I remember the day we beat Wolverhampton Wanderers to earn our place in the 1979 FA Cup Final.
As an impoverished student at the time (well, alright, I’d spent my grant on alcohol) I couldn’t afford to go to the semi final at Villa Park and had to rely on radio coverage. Goals from Alan Sunderland and Frank Stapleton were enough to get us to Wembley.
When the radio commentator said the final whistle had gone I was a walking bundle of clichés: over the moon, cock-a-hoop, on cloud nine, walking on air, happy as Larry when Larry has just won the lottery and landed a date with Joanna Lumley (it was the 1970s, remember)…
But my reaction wasn’t unusual. Every single Arsenal supporter – and I really mean EVERY Arsenal supporter – was absolutely thrilled that we had made it to the Cup Final.
In those days before email and mobile phones we called each other up, met in pubs to celebrate and generally annoyed the hell out of anyone who wasn’t fortunate enough to be a Gunner.
The fact that we had beaten lowly, relegation-battling Wolves to get to the final didn’t come into it. Nor that our league form that season was average at best (we ended up finishing seventh).
The point was, we had landed a big day out at Wembley and the chance to claim silverware and glory.
The only emotion throughout N5 and the Arsenal supporting world was one of joy.
You can probably see where I am going with this.
After the drama of our penalty shoot-out victory over Wigan on Saturday most of the Arsenal community shared a similar feeling of joy.
But a significant minority of people who call themselves Arsenal fans were not delighted. In fact they were as undelighted as a man who inadvertently steps in doggie doodoo… only to realise he forgot to put on his shoes and socks that morning.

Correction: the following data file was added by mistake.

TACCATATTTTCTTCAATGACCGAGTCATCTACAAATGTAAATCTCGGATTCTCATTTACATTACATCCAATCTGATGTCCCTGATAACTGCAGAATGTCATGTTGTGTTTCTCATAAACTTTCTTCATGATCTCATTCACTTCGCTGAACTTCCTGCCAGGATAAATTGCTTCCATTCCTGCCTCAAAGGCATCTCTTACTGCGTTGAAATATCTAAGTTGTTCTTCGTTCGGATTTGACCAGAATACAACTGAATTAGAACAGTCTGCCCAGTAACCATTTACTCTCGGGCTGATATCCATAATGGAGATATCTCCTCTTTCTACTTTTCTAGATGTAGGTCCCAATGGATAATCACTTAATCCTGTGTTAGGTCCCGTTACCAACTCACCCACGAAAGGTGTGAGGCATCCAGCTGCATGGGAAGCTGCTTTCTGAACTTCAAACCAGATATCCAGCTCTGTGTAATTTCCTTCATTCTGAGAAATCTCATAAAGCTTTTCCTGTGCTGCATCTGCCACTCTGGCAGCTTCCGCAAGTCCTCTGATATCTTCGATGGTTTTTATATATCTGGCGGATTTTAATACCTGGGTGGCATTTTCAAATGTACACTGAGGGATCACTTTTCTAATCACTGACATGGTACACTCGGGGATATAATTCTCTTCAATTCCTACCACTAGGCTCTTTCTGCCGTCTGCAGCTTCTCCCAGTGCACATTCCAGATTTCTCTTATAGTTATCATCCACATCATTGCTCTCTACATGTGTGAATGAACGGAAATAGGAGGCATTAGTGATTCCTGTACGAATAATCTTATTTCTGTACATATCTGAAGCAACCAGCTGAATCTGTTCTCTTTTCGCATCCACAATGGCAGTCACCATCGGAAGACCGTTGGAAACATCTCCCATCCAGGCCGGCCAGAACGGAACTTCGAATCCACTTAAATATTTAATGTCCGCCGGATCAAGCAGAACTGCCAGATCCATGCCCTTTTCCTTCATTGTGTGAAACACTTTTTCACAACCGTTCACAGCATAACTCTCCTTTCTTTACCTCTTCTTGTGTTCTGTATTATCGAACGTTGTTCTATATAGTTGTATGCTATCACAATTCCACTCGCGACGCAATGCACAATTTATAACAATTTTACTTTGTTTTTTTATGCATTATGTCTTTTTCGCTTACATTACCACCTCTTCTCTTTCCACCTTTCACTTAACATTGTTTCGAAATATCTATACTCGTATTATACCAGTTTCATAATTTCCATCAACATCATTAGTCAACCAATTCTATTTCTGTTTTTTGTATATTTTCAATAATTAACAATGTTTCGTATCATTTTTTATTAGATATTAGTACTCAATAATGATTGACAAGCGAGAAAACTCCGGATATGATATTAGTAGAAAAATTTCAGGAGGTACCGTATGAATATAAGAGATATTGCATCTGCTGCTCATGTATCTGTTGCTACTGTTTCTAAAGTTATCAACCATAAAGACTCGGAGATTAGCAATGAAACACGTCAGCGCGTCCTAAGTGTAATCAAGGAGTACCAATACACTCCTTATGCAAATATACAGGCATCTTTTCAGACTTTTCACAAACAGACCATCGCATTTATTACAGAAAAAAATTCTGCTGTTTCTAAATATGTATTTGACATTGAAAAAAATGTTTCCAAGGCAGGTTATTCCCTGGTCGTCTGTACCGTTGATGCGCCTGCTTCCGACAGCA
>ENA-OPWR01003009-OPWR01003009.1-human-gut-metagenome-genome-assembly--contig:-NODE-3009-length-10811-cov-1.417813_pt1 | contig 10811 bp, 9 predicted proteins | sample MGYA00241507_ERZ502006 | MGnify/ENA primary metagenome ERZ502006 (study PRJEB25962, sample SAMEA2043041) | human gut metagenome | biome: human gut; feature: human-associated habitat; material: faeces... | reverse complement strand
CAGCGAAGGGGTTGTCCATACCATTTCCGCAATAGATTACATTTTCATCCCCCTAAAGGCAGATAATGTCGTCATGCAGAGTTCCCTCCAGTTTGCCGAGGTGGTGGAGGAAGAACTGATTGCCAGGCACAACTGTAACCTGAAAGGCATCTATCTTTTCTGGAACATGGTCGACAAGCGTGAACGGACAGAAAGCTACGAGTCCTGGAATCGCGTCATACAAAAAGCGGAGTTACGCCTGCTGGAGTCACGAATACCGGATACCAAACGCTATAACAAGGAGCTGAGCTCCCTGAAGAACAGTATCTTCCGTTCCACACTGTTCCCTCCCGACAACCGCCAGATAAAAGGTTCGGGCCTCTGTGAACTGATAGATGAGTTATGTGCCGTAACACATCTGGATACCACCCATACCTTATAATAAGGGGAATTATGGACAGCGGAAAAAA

They grudgingly acknowledged that it was a good thing to be in the FA Cup final, but what they really wanted to talk about was the fact that (a) our performance in the semi final had been awful or (b) it was “only Wigan” and we should have rolled over them without a problem or (c) that the FA Cup isn’t really a “top rank” trophy like the league title or the European Champions League or (d) “it’s a disaster because now it means Wenger will probably stay”.
Without getting into the merits of points A, B, C and D, surely what is important is that we have a Cup Final to look forward to and a real chance to win our first trophy for nine years?
How anyone who self-identifies as an Arsenal supporter cannot find joy in that fact is completely and utterly beyond me.
But it may not be beyond the explanation of psychology.
Joylessness is a recognised indicator and symptom of depression. It literally means the inability to experience joy in situations where you would normally expect to do so.
For example, someone who normally loves beautiful scenery would, when in a joyless state, be left completely unmoved by a particularly stunning vista. Their mind may even tell them that it is a stunning vista and that they should be feeling overjoyed to look on it, but their soul is not touched by that joy.
Even people suffering from mild depression will often experience the phenomenon.
The sad conclusion of this train of thought is that a section of the Arsenal fan base is clinically depressed. They have become so accustomed to negative thought patterns that when something unequivocally positive happens they just can’t feel it.
The rest of us should not be angry with them: we should feel sorry for them.
Fortunately, there are some very well proven treatments for mild depression. They include exercise, eating whole grain food and meditating. So if you know a fellow fan who has been sullen and unresponsive since we defeated Wigan, why don’t you suggest they do the following: put on a pair of trainers; jog to Greggs; buy a whole grain sandwich; silently contemplate it for twenty minutes; then scoff it.
I guarantee if they do all of the above, before the last bite has slipped down their gullet they’ll leap into the air and break into a rendition of: “Wemberley, Wemberley, we’re the famous Arsenal and we’re going to Wemberley…”
And if that doesn’t work, just give them a hug.
* Despite missing out on the 1979 semi-final, I managed to get to Wembley for the final against Manchester United thanks to a United supporting friend from Dublin. It was the Liam Brady final and it produced memories I treasure to this day. Now we have another chance for more great Cup Final memories. How can anyone not be excited by that?